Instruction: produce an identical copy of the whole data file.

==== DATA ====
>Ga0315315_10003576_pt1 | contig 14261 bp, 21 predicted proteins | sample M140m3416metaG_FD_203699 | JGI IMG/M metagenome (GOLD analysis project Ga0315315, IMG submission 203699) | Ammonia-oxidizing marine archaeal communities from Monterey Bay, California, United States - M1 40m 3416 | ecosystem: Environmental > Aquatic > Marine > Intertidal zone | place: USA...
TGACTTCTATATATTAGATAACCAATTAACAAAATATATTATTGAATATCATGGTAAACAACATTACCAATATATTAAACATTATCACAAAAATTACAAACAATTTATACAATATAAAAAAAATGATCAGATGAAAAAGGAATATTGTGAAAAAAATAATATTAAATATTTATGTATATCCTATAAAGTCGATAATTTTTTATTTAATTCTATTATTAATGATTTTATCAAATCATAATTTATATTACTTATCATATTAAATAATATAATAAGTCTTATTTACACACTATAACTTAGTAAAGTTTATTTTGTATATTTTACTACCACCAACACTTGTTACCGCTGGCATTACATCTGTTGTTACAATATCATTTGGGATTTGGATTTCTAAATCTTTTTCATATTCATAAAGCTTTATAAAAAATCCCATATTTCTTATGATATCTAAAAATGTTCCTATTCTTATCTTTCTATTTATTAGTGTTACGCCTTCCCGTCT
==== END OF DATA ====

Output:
>Ga0315315_10003576_pt1 | contig 14261 bp, 21 predicted proteins | sample M140m3416metaG_FD_203699 | JGI IMG/M metagenome (GOLD analysis project Ga0315315, IMG submission 203699) | Ammonia-oxidizing marine archaeal communities from Monterey Bay, California, United States - M1 40m 3416 | ecosystem: Environmental > Aquatic > Marine > Intertidal zone | place: USA...
TGACTTCTATATATTAGATAACCAATTAACAAAATATATTATTGAATATCATGGTAAACAACATTACCAATATATTAAACATTATCACAAAAATTACAAACAATTTATACAATATAAAAAAAATGATCAGATGAAAAAGGAATATTGTGAAAAAAATAATATTAAATATTTATGTATATCCTATAAAGTCGATAATTTTTTATTTAATTCTATTATTAATGATTTTATCAAATCATAATTTATATTACTTATCATATTAAATAATATAATAAGTCTTATTTACACACTATAACTTAGTAAAGTTTATTTTGTATATTTTACTACCACCAACACTTGTTACCGCTGGCATTACATCTGTTGTTACAATATCATTTGGGATTTGGATTTCTAAATCTTTTTCATATTCATAAAGCTTTATAAAAAATCCCATATTTCTTATGATATCTAAAAATGTTCCTATTCTTATCTTTCTATTTATTAGTGTTACGCCTTCCCGTCT